CD4+ and CD8+ T cells are both needed to induce paraneoplastic neurological disease in a mouse model.
Authors: Gebauer C, Pignolet B, Yshii L, Mauré E, Bauer J, Liblau R
Paraneoplastic neurological disorders (PNDs) are rare human autoimmune diseases that mostly affect the central nervous system (CNS). They are triggered by an efficient immune response against a neural self-antigen that is ectopically expressed in neoplastic tumors. Due to this shared antigenic expression, the immune system reacts not only to tumor cells but also to neural cells resulting in neurological damage. Growing data point to a major role of cell-mediated immunity in PNDs associated to autoantibodies against intracellular proteins. However, its precise contribution in the pathogenesis remains unclear. In this context, our study aimed at investigating the impact of anti-tumor cellular immune responses in the development of PND. To this end, we developed an animal model mimicking PND. We used a tumor cell line expressing the hemagglutinin (HA) of influenza virus to induce an anti-tumor response in CamK-HA mice, which express HA in CNS neurons. To promote and track the T cell response against the HA antigen, naïve HA-specific CD8+ and/or CD4+ T cells, originating from TCR-transgenic animals, were transferred into these mice. We demonstrate that HA-expressing tumors, but not control tumors, induce in vivo activation, proliferation and differentiation of naïve HA-specific CD4+ and CD8+ T cells into effector cells. Moreover, both T cell subsets were needed to control tumor growth and induce CNS inflammation in CamK-HA mice. Thus, this new mouse model provides further insight into the cellular mechanisms whereby a potent anti-tumor immunity triggers a cancer-associated autoimmune disease, and may therefore help to develop new therapeutic strategies against PND.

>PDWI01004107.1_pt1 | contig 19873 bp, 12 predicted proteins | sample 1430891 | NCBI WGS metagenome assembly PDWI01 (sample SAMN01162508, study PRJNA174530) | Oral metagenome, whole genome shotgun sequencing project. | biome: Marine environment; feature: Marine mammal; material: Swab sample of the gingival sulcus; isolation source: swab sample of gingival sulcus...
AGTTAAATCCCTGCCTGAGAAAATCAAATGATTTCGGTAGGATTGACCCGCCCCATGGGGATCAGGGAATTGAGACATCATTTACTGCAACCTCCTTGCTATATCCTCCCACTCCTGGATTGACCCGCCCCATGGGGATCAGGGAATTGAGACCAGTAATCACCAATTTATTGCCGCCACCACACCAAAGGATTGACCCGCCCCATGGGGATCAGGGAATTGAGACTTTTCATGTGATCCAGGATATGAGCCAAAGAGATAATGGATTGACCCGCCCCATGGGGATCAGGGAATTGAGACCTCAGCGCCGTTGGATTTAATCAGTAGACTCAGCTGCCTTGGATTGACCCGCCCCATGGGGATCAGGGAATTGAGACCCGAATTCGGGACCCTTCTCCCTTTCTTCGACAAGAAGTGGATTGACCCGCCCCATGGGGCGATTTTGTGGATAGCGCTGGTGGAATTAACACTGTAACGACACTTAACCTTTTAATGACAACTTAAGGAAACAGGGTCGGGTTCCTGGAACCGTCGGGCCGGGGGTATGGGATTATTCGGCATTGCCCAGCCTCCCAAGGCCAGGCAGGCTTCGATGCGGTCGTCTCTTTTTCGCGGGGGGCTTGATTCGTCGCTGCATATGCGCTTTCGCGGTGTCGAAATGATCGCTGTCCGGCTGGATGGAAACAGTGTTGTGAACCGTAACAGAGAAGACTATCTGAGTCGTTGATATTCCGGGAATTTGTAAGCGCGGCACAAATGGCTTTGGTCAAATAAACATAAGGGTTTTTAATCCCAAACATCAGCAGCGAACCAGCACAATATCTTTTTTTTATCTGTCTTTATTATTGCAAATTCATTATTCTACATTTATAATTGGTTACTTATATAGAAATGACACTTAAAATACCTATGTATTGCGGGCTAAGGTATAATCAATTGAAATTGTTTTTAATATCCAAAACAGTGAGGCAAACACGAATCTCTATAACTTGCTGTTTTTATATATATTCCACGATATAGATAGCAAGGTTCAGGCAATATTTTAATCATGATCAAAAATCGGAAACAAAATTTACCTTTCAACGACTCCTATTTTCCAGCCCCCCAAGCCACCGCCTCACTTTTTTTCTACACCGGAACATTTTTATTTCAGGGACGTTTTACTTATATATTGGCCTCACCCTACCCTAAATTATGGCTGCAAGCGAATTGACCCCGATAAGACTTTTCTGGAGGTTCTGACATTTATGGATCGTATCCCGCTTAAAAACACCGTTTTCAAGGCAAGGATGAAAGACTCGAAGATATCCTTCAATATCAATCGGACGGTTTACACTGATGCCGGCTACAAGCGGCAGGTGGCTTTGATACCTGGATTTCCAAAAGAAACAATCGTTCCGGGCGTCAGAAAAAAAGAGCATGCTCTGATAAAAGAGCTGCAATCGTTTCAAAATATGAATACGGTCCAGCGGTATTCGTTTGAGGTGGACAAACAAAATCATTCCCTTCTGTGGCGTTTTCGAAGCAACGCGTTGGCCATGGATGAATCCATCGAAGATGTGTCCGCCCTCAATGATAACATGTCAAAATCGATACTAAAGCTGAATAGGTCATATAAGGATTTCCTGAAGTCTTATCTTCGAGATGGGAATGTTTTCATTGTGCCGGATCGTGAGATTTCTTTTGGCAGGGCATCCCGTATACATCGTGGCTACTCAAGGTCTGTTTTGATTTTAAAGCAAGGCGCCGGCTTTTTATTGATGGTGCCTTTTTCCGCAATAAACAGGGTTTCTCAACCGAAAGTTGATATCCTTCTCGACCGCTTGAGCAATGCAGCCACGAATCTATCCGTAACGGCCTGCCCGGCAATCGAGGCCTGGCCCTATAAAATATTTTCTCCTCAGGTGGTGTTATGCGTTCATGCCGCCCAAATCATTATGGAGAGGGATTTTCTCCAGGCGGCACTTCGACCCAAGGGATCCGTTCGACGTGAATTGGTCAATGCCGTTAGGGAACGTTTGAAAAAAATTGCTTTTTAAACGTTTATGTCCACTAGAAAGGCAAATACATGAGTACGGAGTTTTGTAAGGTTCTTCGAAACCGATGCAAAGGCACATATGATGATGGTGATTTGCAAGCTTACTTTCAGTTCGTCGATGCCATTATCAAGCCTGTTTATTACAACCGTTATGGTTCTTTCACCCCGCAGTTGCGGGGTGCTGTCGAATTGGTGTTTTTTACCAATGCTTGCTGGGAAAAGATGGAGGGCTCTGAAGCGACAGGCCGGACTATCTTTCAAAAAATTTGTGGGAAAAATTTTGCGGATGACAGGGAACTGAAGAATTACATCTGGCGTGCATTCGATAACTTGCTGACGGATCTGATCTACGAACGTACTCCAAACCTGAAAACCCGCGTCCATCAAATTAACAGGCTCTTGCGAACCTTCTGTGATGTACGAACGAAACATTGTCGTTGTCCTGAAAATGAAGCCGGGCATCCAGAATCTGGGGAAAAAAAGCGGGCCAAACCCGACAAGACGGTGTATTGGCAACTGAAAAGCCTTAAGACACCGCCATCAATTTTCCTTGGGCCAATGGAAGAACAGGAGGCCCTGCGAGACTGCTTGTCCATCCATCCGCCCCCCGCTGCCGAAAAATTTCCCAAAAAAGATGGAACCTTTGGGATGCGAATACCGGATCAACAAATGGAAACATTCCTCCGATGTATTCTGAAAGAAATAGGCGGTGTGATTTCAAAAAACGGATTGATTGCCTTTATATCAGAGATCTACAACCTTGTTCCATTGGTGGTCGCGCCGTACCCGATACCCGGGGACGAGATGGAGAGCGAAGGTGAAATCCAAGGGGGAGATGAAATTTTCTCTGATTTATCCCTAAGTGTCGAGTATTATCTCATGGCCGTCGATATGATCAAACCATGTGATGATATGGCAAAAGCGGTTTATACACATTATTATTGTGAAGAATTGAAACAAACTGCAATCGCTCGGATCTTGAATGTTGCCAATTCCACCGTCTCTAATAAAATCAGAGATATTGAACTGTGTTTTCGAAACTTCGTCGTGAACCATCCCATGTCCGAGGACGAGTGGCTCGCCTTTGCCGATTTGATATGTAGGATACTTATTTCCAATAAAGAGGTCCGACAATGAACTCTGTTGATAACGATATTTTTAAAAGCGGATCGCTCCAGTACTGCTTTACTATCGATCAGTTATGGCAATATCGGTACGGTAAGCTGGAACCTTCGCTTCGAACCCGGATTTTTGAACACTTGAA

PMID: 28344867 [PubMed - in process]